A well-designed database operates as the effective heart of a business. Customer details, human resource information, business statistics and a multitude of other critical data can be effectively combined in a way that makes their use simple and pain-free if a database employs correct structuring. It is important to have a database resources plan for how a database will be used before it is created, and just as important to ensure the safety of the input data afterwards. Some things to keep in mind when creating and using a database will follow below.
Decide on a Purpose for your Database.
A smart database designer will start off the process by communicating with the people who will be using it prior to creation. Doing this can ensure that the information users will need to access frequently is easily retrievable. It will also help to discuss what questions they will be using the database to answer and examine the current data entry forms to make sure the transition to a new database is first-time user friendly. Correlating the correct facts with the correct subjects may seem like common knowledge, but businesses likely have specific information they use in tandem that would not occur to an outsider.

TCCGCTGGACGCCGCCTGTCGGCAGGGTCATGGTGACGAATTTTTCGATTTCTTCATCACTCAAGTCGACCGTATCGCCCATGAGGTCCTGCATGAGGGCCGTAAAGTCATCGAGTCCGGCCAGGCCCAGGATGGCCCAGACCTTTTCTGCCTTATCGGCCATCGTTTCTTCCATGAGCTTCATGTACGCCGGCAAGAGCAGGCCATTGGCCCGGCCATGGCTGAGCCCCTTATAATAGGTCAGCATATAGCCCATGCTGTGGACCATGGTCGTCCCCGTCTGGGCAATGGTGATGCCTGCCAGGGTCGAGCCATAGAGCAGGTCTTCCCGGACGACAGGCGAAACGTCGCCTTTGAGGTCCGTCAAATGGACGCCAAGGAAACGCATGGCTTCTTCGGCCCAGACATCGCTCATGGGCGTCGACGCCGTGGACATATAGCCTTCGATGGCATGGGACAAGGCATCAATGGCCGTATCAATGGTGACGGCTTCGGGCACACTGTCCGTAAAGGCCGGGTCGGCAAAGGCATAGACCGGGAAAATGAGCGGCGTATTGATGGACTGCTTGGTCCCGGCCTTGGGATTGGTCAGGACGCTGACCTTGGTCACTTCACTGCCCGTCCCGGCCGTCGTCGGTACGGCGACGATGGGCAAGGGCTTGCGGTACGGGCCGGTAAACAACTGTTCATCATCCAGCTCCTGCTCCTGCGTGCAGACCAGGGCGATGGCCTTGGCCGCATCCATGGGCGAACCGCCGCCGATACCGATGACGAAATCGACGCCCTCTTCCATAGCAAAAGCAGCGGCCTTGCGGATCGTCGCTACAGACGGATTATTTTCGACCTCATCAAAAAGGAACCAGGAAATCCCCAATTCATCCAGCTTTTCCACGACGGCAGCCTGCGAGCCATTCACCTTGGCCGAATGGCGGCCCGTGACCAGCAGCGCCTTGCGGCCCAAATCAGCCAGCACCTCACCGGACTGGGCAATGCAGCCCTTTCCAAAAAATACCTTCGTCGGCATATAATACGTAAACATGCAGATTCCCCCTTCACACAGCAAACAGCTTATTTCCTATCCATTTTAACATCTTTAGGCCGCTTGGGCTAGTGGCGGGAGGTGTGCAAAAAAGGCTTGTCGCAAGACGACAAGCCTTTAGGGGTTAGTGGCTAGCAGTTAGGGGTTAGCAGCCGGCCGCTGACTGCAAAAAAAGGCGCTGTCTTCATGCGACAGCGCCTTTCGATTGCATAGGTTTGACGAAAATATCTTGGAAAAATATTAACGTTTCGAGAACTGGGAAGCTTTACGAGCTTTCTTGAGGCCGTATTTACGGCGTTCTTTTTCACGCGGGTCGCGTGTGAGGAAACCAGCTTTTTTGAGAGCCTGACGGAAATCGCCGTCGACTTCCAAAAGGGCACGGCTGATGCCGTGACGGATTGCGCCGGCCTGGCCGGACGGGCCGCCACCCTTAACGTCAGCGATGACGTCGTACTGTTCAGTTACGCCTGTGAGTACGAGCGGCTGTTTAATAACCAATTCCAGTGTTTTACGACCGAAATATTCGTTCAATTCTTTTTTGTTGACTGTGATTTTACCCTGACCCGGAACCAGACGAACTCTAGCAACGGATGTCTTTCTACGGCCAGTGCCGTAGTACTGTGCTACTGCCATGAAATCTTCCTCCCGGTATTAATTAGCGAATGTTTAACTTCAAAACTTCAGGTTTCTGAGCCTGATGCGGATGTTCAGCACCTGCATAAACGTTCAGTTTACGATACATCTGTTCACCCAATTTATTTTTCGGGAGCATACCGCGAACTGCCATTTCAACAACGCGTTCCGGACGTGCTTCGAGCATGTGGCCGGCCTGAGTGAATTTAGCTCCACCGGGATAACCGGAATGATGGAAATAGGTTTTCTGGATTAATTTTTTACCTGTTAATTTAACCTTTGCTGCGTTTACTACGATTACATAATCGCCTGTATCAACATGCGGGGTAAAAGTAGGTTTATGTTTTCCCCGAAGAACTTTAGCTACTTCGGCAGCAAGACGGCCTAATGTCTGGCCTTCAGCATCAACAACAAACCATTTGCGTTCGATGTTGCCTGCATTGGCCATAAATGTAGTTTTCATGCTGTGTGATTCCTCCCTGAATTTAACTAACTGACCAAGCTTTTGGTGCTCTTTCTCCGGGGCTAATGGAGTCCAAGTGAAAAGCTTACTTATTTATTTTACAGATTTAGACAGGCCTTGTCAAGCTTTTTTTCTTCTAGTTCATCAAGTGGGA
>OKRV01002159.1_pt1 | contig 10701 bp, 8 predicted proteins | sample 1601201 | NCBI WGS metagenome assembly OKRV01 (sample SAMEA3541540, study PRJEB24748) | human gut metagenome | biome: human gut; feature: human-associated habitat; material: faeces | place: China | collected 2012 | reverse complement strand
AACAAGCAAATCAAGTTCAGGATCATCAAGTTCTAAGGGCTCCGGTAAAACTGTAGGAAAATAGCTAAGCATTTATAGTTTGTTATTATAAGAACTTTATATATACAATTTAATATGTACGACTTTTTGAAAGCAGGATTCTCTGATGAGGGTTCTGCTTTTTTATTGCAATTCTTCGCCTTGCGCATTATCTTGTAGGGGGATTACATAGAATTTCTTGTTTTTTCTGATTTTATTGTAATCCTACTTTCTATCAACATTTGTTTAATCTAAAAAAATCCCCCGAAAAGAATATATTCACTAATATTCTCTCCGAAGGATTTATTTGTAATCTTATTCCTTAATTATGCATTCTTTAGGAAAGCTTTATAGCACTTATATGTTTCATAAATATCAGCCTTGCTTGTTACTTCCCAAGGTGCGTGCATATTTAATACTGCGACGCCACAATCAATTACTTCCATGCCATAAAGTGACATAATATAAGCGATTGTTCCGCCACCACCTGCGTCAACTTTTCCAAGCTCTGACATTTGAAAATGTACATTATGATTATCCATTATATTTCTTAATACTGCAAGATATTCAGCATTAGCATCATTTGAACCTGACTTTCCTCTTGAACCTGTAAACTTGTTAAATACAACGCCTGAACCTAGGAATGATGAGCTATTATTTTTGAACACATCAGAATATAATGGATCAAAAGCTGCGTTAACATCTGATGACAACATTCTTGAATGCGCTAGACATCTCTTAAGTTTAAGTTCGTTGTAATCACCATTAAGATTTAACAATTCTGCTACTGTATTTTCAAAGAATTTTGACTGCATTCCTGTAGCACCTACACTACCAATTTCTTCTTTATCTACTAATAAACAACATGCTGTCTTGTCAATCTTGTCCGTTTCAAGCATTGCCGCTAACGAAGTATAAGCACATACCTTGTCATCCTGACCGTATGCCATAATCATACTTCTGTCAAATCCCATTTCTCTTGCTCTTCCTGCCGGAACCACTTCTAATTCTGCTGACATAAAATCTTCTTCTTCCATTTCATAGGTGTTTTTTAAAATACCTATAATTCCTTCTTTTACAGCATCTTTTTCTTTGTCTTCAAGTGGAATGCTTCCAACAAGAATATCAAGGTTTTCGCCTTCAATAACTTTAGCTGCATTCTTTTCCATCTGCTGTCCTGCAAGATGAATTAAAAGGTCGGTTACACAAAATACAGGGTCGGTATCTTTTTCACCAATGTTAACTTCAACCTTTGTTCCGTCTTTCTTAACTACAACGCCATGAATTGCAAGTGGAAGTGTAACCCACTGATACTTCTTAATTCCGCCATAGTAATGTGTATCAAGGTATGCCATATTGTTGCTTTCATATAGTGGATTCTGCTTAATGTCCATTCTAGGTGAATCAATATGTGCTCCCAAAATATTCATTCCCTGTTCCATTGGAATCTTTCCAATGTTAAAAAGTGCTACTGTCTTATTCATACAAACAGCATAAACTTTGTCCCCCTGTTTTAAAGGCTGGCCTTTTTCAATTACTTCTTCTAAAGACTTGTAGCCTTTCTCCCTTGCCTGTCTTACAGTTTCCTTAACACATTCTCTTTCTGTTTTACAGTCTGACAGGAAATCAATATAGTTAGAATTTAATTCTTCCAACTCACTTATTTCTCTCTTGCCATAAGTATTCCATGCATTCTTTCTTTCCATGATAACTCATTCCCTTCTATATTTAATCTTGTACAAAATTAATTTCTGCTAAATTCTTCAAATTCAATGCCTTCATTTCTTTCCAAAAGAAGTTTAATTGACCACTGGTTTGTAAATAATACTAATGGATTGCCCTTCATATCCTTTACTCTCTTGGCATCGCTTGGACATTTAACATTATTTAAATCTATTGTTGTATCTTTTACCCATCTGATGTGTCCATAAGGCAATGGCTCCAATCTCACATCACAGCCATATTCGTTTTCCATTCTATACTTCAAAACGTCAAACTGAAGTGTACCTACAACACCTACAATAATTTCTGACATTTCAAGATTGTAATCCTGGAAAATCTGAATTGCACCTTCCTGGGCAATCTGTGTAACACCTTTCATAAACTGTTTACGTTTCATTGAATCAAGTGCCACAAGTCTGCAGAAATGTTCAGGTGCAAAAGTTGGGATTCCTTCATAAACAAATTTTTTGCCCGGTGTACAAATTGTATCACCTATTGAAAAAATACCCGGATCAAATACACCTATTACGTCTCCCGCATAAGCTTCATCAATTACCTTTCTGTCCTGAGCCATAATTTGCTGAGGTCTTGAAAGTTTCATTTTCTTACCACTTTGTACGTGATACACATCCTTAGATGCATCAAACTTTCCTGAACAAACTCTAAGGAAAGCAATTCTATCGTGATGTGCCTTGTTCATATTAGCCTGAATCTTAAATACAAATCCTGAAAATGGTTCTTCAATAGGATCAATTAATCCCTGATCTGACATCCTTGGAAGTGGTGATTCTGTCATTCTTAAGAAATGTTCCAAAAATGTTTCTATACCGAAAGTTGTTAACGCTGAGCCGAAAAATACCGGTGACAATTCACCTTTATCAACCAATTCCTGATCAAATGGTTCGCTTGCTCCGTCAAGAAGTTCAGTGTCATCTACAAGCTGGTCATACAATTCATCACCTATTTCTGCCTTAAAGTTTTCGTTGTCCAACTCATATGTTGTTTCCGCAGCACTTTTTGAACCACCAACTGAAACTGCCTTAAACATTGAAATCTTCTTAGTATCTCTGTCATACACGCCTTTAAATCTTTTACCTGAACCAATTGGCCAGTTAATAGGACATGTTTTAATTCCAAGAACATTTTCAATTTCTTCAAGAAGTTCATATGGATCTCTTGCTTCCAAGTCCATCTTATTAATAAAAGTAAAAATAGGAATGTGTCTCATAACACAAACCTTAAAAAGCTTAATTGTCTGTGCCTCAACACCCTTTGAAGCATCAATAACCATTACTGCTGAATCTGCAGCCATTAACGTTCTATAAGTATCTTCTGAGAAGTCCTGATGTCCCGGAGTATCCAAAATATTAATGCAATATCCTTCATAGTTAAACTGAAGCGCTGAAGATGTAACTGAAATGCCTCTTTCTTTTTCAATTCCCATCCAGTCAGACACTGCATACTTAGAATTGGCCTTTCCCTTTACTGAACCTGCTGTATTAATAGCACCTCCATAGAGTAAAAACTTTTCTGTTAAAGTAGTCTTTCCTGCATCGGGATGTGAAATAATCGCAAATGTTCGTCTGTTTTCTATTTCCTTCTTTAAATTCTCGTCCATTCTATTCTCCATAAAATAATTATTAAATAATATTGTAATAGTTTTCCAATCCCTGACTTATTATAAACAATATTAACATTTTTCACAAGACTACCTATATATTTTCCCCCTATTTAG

Tables and Fields
These are the two primary structuring tools in a database, and in poorly designed ones they are often interchanged incorrectly. A table is the larger grouping within which fields exist. Fields are the more specific information sets within a table. Using other databases as a resource can be crucial here as there are multiple formatting possibilities. Compare the intended purpose of your database with samples to decide which would offer the most use, and use these samples during the design process to make sure you stay on course.
Make it Safe
A database loses much of it’s value if the information stored within is compromised in some way. This could occur as the result of improper user actions, such as someone deleting or overwriting important data unintentionally. It could also occur via malware or server issues. In either case, if there is clear data loss or corruption, the proper response will involve restoring the data to its original state. Using tools to track edits in a database can speed up this process in the case of a user error. Using software to recover SQL , which is the coding language databases are created in, can return a database to its original state.